Walter Copper quickly scanned the pages of the Advertiser, he was bored and needed something to keep his mind alert. Usually he would stroll to the pub on the edge of the town. It was not truly his local but it was near the end of his beat and he would call in for a few minutes, in the line of duty, as it were. If it was cold or raining, or he needed to visit the gents. It happened most frequently in the worst of the winter when the comfort and shelter of the pub and facilities were most welcome. He could warm himself briefly, sidling to the log fire that crackled through the silence of the bar. You could almost touch the smoke and soot in the atmosphere from a century of logs and sometimes, when pine was on the pyre their smell cut sweetly through the years and the smell of old beer. Yet here he was, at home, bored, itching to go out and do something brave, something to remembered for. Anything to get him out of his little house and the only company he had, his wireless. He looked up from the newspaper spread out, almost covering his small table, and across to his wireless. It was a big square box of mahogany with a circular rattanesque central feature. Behind it was the big speaker. The metal rim, just touching the back of the weave, had left its impression as it vibrated and touched a million times to ‘Friday Night is Music Night’ or any similar contact from that other world. He looked at the wireless with the dark circle of the speaker that had seeped through the weave looking like a beer-stain on its centre. Above it was the glass etched with the stations, lit by a small green bulb from behind. If you looked into the glass closely, and down, you could see the thin twine with its one plastic tooth inserted. Turn the tuning knob at the bottom of the wireless and the twine would shudder gently and move slowly like a tightrope walker across a void until it was shaded by a radio station etched on the glass. If you were lucky you could tune out the static and hear the sound of BBC Home or Third. Really lucky, with the breeze in the right direction and you could get Radio Luxembourg. Walter had tried holding the aerial that trailed from the jack-plug at the wireless’ back and circled along the picture rail to the window opposite, where the wires of the old flex he used were twisted round the metal curtain rail. If he raised it off the floor he could sometimes, or at least imagine, get reception from Athlone or Radio Moscow. The advertisements on the page, writ bold and blocked in heavy squares did not enthuse him. Evening Beetle-drives, past and future, all no doubt in draughty halls and of no interest. Bridge clubs and jumble sales were passed over. He briefly hesitated over the adverts pleading for enthusiastic singers for church choir and another for Gilbert & Sullivan auditions especially in need of men able to be both pirates and policemen. He could be the policeman but as his voice was like a rasping file when he sang he quickly dismissed the idea. Anyway, he was bored not energetic! And it was now, not for the next two months. Faithful to his search he continued to the bottom of the page. His patience was rewarded when he saw the panel with the bold words, “Spend an evening with an Inuit”. It was that very night, down the road. All he had to do was to decide whether to walk or cycle. “That’ll do for me. A bit of the Arctic life sounds a better bet than the rain. Is it Greenland, or Arctic? I know they fish in ice-holes, suppose they eat whales and things. Polar bears and penguins I reckon too. What with kayaks and ice-floes, must be worse than walking the beat”. All this while pulling his boots back on and knotting the laces, between finishing swigs of the small bottle of stout he had opened the minute he arrived home. He shrugged awkwardly into the heavy raincoat and peered out of the window into the night. It was now dry and clear so he decided to walk but grabbed the scarf from the peg on the back of the front door as he opened it. With the scarf wrapped and tucked round his neck he stepped out into the street, pulled the heavy door closed, pushed and rattled the brass knob to check it was closed properly and strolled on. “I’ve never met an Eskimo before. I think it must be Canada; Greenland. Hope he’s wearing one of those jackets with its furry hood. Mind you it would be hot indoors here compared to Greenland. All that ice and snow. It might be polar bear skin and fur. Cor’, fancy having to kill a bear so you can dress to go outside”. Walter amused himself by designing questions and wondering if there would be photos projected onto a screen. He would like that, even better if it were a film of some sort. You never know, it could be in colour, well some of it might be! Colour was becoming a norm at the pictures these days… He saw the board outside with its big, scribbled, ‘8 pm start’, the last of the crowd had entered as he reached the door and followed quickly, intending to get a seat near the front. He noted that the few people in front were all women with their assorted old coats and gray hair or woolly headscarves. “Makes a change from bingo”, flicked through his mind. “Three shillin’s tonight luv”, said the cheery young girl behind the glass panel. “oh, it’s you Walter, didn’t expect you tonight, it’s not a film you know.” “Need a bit of culture tonight, Pat”. He paid his money, took his ticket and the girl followed his back with a slightly quizzical expression. Walter strolled into the old picture-house to find a seat. It was a cinema built at the beginning of the century for the burgeoning silent-movies but fallen upon hard times with the arrival of a big new cinema nearby with its ability to show films in colour on a big screen and with the new stereo sound. The old cinema survived by holding regular events such as bingo, exhibitions, amateur productions and assorted entertainments on the low stage. Such as this one. He walked down a side aisle, towards the front, looking for a seat. He was surprised at how many people were there, must be over a hundred, he guessed. Scanning the rows he then began to notice it was mostly women in the audience, all chattering, many smoking or passing sweets to neighbours. A few husbands seemed to have been dragged along. There were few gaps but he spotted one in the first row and sneaked in, half crouching as the lights dimmed in the auditorium and rose on the footlights. The spots in the far corners lit up a golden circle on the lush red curtains. Walter crumpled his coat on the floor, apologised to the woman each side of him and settled in the creaking seat as the curtains opened to a flutter of audience clapping. Walter folded his arms, keeping his elbows to himself and looked up at the figure approaching from the wings. A tall, gaunt figure wearing a pink, knitted dress and long grey cardigan walked into the central spotlight. Round her neck trailed a long silk scarf which she slowly pulled off and folded into squares until it was as small as a handkerchief. She waved it to the crowd, asking for silence and smiled, nodding her head in thanks as the quiet descended. “Good evening everybody, so good to see you all here. I do hope we can meet some of your loved ones tonight”. She looked round slowly, then down and Walter felt her eyes dipping into his, locked. I am an Intuit, a clairvoyant, a medium. I am not an Eskimo, an Inuit from Greenland. I have no kayak or fishing pole. And for information you should also know that penguins live in the southern hemisphere and polar bears in the northern. They never meet, not even in a zoo”. She smiled, ” If you saw the advertisement in the paper I am sure you noticed the spelling mistake”. She smiled at him again, “Meet me after the show, Walter.” she instructed. She looked out around the audience again, “Now, who needs to talk with me?” she closed her eyes. Walter Copper also closed his eyes and tried to shrink back into his seat.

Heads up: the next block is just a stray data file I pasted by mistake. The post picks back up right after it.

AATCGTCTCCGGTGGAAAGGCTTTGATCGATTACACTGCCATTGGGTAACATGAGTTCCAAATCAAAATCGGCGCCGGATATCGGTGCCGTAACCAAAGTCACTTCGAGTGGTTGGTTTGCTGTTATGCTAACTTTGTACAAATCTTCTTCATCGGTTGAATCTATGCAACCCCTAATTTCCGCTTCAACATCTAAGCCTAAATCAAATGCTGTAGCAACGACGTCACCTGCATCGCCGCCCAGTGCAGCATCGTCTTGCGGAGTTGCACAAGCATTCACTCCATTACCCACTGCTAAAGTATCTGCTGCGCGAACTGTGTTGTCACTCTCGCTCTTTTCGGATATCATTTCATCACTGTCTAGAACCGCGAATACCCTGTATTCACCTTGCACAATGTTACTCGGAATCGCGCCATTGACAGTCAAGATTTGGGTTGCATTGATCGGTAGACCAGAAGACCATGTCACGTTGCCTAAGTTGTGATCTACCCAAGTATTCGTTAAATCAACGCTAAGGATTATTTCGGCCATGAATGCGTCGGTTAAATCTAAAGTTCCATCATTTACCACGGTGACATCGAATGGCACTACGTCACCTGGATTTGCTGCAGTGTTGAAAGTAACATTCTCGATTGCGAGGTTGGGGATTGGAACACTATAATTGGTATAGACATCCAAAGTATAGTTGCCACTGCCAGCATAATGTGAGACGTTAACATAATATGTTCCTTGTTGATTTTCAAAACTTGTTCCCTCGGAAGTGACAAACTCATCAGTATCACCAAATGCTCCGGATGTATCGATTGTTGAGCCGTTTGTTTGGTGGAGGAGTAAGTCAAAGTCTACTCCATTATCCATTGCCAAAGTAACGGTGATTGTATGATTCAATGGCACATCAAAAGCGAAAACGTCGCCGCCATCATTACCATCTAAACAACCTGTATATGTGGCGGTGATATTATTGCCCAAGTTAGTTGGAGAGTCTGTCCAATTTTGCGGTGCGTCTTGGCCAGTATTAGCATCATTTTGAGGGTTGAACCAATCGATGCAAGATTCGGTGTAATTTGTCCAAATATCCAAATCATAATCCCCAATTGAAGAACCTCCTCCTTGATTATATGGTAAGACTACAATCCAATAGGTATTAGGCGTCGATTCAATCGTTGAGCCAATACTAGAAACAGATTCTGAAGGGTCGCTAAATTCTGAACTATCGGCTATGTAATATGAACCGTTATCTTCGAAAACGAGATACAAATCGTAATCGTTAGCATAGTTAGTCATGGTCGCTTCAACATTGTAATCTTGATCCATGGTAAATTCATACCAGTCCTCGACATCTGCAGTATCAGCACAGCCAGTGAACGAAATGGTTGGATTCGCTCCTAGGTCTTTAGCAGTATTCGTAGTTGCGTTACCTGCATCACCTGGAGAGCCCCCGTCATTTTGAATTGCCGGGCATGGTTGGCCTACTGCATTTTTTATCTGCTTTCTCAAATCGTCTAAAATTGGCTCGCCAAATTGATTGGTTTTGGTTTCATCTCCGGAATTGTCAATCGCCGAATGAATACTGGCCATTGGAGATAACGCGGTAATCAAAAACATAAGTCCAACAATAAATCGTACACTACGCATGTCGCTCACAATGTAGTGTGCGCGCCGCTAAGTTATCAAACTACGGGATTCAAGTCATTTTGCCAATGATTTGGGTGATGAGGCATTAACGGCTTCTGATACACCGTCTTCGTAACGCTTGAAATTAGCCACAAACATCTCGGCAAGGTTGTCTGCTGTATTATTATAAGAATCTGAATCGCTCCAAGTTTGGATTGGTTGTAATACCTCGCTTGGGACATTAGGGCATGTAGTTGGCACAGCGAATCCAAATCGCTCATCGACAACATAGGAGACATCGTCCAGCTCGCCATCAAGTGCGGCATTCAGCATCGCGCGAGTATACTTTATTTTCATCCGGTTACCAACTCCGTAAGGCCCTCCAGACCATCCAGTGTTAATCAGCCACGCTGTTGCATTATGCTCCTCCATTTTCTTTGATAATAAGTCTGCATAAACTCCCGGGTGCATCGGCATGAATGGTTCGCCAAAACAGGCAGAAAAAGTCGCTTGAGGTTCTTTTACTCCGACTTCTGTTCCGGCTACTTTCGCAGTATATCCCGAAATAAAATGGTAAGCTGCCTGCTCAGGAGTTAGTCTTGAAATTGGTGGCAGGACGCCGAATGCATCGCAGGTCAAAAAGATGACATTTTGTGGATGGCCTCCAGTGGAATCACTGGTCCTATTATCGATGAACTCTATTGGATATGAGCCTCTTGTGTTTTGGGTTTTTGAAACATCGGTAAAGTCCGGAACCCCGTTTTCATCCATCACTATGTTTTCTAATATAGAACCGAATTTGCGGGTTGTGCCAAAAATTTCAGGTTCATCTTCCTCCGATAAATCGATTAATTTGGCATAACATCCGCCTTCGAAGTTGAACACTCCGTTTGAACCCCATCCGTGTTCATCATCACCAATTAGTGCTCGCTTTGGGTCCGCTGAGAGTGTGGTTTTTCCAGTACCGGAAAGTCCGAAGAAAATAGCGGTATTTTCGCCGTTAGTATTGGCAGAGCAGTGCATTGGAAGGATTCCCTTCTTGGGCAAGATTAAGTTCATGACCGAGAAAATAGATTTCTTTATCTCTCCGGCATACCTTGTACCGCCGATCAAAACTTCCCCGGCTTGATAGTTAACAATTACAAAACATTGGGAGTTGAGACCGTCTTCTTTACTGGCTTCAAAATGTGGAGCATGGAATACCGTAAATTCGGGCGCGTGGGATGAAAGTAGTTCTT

from ‘It Happened in Burnthorpe’
copyright wordparc J Johnson Smith